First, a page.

Saturday, September 30, 2006


Punk Theology

Andrew over at Bloggedy Blog is working on a book titled Never Mind the Bibles, which he is publishing via a blog right here. It is an exploration of the theology of punk. I am intrigued with the opening portion of the book, and cannot wait to see it revealed to us over time. Read and enjoy!

Thursday, September 28, 2006


My Brain is Feeling Dull

I can't think of anything coherent to write about. So I took another one of those quiz do-dads just to update my blog.

You Are Impressionism

You think the world is quite beautiful, especially if you look at it in new and interesting ways.
You tend to focus on color and movement in art.
For you, seeing the big picture is much more important than recording every little detail.
You can find inspiration anywhere... especially from nature.
What Art Movement Are You?

Saturday, September 23, 2006


Overheard at My House This Morning

Thomas has his friend, Derrick, over. Overheard just now, in a complaining voice, "Thomas is using the force on me!"

I wish my son would be more careful when he uses The Force.


Religion Reporting Today

Denis Boyles has an excellent piece on the difficulties British reporters have when covering stories of a religious nature. Though the reporters may know how to write well, but when covering something complicated, such as the Pope's address to the Representatives of Science at the University of Regensburg, they report quite inaccurately.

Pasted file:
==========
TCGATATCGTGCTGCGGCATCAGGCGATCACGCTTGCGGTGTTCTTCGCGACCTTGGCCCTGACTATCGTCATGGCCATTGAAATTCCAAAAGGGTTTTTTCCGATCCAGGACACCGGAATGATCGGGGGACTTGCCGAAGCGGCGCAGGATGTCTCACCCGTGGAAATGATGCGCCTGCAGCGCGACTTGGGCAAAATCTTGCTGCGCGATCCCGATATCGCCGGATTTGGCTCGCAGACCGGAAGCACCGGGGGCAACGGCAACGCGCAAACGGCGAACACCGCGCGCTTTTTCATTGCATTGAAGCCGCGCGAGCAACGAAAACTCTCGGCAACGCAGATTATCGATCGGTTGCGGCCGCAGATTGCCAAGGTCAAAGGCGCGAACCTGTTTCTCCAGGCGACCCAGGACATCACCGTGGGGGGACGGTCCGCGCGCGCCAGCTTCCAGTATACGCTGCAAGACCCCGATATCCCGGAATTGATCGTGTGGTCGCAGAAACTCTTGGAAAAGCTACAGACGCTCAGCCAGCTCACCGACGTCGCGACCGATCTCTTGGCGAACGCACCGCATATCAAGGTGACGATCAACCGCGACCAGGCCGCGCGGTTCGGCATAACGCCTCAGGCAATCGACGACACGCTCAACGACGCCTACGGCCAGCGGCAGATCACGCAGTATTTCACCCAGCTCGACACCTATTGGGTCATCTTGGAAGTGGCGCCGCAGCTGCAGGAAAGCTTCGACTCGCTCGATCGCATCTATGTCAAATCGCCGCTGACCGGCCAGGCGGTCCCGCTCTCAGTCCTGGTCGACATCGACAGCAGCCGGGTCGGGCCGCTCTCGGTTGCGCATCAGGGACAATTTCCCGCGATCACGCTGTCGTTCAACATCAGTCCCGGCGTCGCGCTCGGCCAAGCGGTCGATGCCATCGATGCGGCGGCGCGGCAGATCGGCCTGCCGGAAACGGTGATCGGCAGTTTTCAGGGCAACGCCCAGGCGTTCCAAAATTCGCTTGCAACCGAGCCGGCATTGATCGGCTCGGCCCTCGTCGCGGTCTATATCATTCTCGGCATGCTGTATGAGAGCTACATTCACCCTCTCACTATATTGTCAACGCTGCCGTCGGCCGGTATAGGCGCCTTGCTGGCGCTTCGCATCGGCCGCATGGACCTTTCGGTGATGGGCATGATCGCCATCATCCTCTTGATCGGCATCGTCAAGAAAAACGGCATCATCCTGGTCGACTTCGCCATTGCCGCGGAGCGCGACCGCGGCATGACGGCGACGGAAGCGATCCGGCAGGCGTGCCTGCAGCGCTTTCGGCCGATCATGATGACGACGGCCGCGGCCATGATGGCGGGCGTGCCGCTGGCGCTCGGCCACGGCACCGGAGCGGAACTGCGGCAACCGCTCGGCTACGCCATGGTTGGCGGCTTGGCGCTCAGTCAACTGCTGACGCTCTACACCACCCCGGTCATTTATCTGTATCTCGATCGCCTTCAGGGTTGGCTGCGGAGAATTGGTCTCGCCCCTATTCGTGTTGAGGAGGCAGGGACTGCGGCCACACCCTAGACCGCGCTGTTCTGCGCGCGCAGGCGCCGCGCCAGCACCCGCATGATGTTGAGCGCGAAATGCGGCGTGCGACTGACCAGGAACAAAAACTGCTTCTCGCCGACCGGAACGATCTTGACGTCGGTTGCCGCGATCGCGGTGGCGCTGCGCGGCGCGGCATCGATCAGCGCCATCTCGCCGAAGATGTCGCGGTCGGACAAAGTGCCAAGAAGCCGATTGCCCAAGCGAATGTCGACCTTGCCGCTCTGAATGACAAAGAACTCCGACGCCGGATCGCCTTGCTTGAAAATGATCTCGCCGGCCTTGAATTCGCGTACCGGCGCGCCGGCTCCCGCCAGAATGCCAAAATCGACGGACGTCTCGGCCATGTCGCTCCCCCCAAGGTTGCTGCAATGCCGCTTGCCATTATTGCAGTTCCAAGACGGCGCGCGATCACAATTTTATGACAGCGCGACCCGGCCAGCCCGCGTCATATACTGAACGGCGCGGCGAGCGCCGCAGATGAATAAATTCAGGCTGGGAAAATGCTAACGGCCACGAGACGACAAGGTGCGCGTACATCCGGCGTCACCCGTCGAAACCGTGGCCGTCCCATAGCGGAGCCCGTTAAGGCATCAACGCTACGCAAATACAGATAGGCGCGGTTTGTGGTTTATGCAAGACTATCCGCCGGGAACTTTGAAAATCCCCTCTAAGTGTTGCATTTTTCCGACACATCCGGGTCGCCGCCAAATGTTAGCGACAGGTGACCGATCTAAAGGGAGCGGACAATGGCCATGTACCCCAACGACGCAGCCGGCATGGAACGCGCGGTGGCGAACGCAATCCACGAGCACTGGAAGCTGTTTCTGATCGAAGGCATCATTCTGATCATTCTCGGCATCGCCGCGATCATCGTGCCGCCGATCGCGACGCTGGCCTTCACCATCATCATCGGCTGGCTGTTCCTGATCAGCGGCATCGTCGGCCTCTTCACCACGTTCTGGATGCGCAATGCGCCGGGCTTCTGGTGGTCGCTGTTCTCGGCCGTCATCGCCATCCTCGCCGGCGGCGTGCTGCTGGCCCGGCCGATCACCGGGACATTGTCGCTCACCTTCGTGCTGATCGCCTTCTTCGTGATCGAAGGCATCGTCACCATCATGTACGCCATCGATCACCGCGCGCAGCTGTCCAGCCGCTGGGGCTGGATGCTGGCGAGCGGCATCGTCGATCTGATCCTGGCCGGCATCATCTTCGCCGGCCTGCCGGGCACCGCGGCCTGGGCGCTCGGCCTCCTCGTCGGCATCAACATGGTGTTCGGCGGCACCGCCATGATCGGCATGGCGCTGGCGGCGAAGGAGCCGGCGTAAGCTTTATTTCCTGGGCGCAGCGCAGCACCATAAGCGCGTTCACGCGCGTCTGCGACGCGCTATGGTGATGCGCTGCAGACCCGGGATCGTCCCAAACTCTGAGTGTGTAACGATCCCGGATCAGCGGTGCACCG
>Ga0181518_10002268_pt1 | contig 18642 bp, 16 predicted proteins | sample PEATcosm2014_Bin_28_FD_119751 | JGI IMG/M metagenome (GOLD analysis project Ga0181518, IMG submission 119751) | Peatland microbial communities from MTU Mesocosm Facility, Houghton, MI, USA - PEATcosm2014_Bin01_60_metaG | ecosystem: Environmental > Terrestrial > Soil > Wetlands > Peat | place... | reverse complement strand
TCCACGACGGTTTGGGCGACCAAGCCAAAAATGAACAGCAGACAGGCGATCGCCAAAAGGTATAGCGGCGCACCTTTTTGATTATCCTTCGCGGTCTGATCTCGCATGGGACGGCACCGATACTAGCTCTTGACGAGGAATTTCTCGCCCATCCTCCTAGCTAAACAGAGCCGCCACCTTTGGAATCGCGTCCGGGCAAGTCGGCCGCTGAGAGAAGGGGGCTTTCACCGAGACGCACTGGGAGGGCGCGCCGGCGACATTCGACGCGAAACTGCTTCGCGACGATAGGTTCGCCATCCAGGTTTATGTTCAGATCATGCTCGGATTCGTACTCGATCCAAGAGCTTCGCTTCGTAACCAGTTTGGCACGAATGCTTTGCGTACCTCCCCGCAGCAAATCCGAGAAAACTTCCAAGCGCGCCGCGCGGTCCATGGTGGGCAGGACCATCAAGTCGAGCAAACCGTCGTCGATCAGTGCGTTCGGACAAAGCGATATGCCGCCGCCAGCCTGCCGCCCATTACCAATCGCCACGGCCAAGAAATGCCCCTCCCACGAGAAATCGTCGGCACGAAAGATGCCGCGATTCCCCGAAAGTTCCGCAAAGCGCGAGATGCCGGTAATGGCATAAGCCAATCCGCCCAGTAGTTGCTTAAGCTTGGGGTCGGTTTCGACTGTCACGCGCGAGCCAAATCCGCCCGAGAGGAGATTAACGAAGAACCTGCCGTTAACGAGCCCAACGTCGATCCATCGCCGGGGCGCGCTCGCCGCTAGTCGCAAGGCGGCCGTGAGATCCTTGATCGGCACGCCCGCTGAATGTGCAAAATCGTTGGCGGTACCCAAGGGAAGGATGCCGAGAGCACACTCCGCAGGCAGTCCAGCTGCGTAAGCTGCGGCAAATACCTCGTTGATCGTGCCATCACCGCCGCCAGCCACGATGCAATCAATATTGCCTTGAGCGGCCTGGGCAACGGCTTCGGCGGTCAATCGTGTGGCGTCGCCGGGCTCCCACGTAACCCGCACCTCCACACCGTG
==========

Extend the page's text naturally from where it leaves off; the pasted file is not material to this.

We all know by now that Benedict quoted a 14th century emperor stating that Islam's violence is unreasonable. What we may not all understand is that Benedict's address was not necessarily about Islam, but about faith and reason. It was about the marriage between Hellenstic thought and Christianity, how this marriage has encountered difficulties over the years, and how Benedict believes that this marriage is the root of Europe.

The reporters, instead of covering what Benedict was really saying, chose to lift a little piece of a speech in which Benedict was quoting someone else. They then acted as ventriloquists for Benedict, attributing the 14th century emperor's words as Benedict's words.

As a pastor in the Presbyterian Church (USA), I can certainly sympathize with the frustration the Vatican must be feeling. Each time our General Assembly meets and passes a report, makes a statement, or proposes a change to the Book of Order, the American press butchers what has actually happened.